by Lily Samuel, MA Child Study and Human Development
Surrounded by art supplies, cars, a marble run and a toy kitchen, I could be anywhere in the world. The children who enter this particular room are cheerful and curious but sometimes also scared. Where am I? I’m in the “Nest,” a place for children displaced or fleeing from Syria, Iran, Afghanistan, Cameroon, Eritrea, and a dozen other countries. Some children arrive with families, some arrive alone.
I traveled to Lesvos, Greece, last summer to do what I do every day during the year at the Eliot-Pearson Children’s School: play with puzzles, pretend to eat wooden foods and mix water colors on paper. As a Wertlieb Fellow, I worked at a community center called One Happy Family (OHF), which serves over 1000 asylum seekers who have fled from violence, conflict, or disaster. It’s just three miles up the road from Moria and Kara Tepe refugee camps on this Greek island nine kilometers off the coast of Turkey where some refugees arrive by washing up onto the shore with nothing in their hands.
The Nest is a space just for the OHF children, ages 3 to 8. My role was to manage the space and ensure the play remained safe. I soon figured out, though, that my more important role was to act as a spirit guide to help the children travel from their real world into the world of fantasy play. This was not automatic. A child entering the Nest for the first time typically examined every object and then dropped it on the floor. Those who had been there before bee-lined for the puzzle or set of blocks they previously enjoyed to recreate their work. Many children walked around adrift, and then I’d invite them to join me in a project or I’d simply accompany them in parallel play.
As a preschool teacher, I know play—especially dramatic play—often requires planning: What will I create? What role will I play? Play itself is often the vehicle for children to ask even more important questions: Who will I be? Where do I belong? As Brian Sutton-Smith wrote, “If play prepares the future, it is by creating more vigorous, active children who find in their play a dream of confidence that they can also manage their fate” (Smith, 146).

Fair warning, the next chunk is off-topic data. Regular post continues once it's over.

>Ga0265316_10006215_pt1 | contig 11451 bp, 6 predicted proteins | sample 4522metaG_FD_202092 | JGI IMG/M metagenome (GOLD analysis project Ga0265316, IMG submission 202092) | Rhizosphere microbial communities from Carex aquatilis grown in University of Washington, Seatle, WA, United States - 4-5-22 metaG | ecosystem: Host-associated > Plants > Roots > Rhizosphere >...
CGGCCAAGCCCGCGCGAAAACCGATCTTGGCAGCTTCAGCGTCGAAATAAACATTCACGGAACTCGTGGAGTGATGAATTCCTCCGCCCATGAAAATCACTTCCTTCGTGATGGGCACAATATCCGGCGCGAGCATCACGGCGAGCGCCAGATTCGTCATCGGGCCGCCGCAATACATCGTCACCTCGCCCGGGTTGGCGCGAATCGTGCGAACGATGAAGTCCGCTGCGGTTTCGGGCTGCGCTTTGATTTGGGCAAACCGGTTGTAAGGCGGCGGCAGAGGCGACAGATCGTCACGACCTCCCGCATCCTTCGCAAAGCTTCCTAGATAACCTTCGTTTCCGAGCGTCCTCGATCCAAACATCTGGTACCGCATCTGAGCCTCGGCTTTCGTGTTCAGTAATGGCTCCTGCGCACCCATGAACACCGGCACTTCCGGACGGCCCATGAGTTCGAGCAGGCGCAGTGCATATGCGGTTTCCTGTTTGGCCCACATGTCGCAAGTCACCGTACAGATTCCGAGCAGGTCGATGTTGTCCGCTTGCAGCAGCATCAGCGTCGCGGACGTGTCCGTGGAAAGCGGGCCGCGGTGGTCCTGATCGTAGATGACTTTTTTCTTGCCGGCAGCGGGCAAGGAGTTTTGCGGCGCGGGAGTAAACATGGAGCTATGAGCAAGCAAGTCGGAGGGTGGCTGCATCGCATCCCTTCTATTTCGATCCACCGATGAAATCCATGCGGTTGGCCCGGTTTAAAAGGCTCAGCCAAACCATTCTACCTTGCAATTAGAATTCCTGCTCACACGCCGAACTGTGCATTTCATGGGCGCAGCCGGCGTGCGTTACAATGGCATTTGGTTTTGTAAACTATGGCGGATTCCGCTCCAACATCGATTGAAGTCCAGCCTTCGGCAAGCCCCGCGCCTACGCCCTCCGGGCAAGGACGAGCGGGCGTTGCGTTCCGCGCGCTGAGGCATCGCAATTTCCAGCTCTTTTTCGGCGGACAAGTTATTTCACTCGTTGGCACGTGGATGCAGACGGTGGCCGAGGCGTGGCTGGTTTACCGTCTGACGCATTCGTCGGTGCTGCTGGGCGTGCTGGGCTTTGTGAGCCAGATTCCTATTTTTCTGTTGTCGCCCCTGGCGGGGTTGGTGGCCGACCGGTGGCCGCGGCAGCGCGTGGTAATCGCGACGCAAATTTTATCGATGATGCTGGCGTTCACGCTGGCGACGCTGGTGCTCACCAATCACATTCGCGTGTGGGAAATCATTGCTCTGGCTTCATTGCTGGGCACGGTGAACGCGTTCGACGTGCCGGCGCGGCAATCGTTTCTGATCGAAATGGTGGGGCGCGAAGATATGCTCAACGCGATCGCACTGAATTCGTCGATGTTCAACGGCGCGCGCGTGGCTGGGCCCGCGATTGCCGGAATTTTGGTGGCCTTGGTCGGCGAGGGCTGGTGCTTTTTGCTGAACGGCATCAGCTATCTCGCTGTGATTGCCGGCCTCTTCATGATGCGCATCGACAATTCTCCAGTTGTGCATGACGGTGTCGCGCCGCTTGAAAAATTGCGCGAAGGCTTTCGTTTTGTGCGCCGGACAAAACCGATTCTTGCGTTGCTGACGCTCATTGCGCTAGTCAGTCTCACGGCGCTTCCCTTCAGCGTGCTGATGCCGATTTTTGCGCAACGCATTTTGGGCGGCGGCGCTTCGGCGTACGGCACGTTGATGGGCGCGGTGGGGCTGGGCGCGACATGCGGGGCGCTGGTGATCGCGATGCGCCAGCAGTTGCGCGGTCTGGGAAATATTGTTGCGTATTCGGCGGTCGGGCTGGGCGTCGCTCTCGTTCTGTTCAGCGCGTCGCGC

When humanitarian aid is provided to refugee populations, children are often considered an extension of their parents: if food, water, shelter, and basic healthcare are provided, their needs are assumed to be satisfied. The need for a space where children can take ownership of their fates is not understood. The Nest offers this space. It was not designed to be clinically therapeutic so young people could “work through” their traumas. It is a space for children to play: where children can step fully into a fantasy world and take control within the safety of the Nest.
Lily Samuel just graduated with her MA and was a Graduate Assistant in the Eliot-Pearson Children’s School. Her graduate work focused on how policy affects developmental outcomes for immigrant and refugee families. Lily’s work with refugees in Lesvos, Greece was funded by the department’s Wertlieb Fellowship, and was the topic of her presentation at the 26th Annual Fred Rothbaum Student Presentation Day on April 5th, 2019